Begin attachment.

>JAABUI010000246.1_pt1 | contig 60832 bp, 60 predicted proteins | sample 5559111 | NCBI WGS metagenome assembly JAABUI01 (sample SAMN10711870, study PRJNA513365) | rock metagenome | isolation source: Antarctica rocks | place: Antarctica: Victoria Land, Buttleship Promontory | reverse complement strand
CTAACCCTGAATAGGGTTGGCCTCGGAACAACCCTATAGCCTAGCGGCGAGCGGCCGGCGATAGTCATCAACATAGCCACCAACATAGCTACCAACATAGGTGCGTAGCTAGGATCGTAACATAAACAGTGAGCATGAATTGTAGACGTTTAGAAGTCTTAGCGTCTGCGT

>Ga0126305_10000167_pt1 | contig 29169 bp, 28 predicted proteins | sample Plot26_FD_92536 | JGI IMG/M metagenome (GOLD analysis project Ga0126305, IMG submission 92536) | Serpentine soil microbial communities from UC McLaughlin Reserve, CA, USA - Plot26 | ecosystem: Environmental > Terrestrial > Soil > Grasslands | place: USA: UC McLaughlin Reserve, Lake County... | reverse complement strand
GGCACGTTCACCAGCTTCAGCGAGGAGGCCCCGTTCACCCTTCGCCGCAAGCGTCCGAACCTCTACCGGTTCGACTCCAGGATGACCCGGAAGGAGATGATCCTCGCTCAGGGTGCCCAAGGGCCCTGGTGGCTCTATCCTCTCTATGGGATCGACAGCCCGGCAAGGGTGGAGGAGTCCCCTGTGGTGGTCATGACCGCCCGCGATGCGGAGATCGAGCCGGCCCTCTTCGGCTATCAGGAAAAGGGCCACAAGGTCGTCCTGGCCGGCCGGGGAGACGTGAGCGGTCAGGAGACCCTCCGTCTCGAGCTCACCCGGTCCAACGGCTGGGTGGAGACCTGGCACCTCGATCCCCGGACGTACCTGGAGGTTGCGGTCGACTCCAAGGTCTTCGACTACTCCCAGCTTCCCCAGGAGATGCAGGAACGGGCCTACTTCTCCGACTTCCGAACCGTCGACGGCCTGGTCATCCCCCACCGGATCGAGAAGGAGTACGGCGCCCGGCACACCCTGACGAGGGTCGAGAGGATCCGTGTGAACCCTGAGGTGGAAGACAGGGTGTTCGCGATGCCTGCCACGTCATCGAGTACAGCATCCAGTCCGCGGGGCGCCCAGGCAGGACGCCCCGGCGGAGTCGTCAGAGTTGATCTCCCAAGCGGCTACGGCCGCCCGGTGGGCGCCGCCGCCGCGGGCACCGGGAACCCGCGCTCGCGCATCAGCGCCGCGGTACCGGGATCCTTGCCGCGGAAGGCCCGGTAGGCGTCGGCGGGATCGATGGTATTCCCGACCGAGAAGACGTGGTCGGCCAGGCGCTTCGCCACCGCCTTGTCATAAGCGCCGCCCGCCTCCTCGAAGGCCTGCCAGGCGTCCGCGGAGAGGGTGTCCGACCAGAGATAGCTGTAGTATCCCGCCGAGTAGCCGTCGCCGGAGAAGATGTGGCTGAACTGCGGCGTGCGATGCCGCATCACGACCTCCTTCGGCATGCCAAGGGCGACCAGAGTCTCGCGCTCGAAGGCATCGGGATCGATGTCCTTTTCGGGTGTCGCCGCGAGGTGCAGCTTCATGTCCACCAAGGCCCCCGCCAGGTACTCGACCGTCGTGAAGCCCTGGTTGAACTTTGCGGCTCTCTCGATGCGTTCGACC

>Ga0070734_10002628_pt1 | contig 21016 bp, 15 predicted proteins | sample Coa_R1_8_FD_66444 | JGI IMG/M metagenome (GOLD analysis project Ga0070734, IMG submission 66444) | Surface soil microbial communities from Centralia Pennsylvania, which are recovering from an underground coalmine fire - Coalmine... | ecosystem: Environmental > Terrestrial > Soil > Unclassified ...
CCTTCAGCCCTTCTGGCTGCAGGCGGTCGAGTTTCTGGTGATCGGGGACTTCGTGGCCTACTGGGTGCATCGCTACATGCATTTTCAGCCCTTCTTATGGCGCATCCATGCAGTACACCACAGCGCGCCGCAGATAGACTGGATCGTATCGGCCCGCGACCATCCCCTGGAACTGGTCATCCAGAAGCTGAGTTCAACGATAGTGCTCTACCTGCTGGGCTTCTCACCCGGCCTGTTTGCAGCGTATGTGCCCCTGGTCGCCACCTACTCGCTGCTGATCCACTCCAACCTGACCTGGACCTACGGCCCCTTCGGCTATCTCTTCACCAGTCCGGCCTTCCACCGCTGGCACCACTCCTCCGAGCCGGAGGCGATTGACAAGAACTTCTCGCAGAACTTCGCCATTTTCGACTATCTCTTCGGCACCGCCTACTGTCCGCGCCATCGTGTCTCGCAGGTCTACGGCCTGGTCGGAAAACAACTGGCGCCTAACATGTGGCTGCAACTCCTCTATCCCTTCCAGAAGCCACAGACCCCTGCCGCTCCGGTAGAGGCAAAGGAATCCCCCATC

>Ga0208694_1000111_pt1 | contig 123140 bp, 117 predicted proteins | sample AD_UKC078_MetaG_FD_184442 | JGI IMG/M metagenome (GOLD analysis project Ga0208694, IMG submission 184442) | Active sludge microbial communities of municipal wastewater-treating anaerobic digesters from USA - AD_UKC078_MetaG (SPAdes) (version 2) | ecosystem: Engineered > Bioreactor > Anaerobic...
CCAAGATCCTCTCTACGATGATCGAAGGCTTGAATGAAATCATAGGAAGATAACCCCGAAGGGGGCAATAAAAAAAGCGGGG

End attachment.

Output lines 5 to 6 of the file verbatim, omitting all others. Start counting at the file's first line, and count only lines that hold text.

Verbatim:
>Ga0070734_10002628_pt1 | contig 21016 bp, 15 predicted proteins | sample Coa_R1_8_FD_66444 | JGI IMG/M metagenome (GOLD analysis project Ga0070734, IMG submission 66444) | Surface soil microbial communities from Centralia Pennsylvania, which are recovering from an underground coalmine fire - Coalmine... | ecosystem: Environmental > Terrestrial > Soil > Unclassified ...
CCTTCAGCCCTTCTGGCTGCAGGCGGTCGAGTTTCTGGTGATCGGGGACTTCGTGGCCTACTGGGTGCATCGCTACATGCATTTTCAGCCCTTCTTATGGCGCATCCATGCAGTACACCACAGCGCGCCGCAGATAGACTGGATCGTATCGGCCCGCGACCATCCCCTGGAACTGGTCATCCAGAAGCTGAGTTCAACGATAGTGCTCTACCTGCTGGGCTTCTCACCCGGCCTGTTTGCAGCGTATGTGCCCCTGGTCGCCACCTACTCGCTGCTGATCCACTCCAACCTGACCTGGACCTACGGCCCCTTCGGCTATCTCTTCACCAGTCCGGCCTTCCACCGCTGGCACCACTCCTCCGAGCCGGAGGCGATTGACAAGAACTTCTCGCAGAACTTCGCCATTTTCGACTATCTCTTCGGCACCGCCTACTGTCCGCGCCATCGTGTCTCGCAGGTCTACGGCCTGGTCGGAAAACAACTGGCGCCTAACATGTGGCTGCAACTCCTCTATCCCTTCCAGAAGCCACAGACCCCTGCCGCTCCGGTAGAGGCAAAGGAATCCCCCATC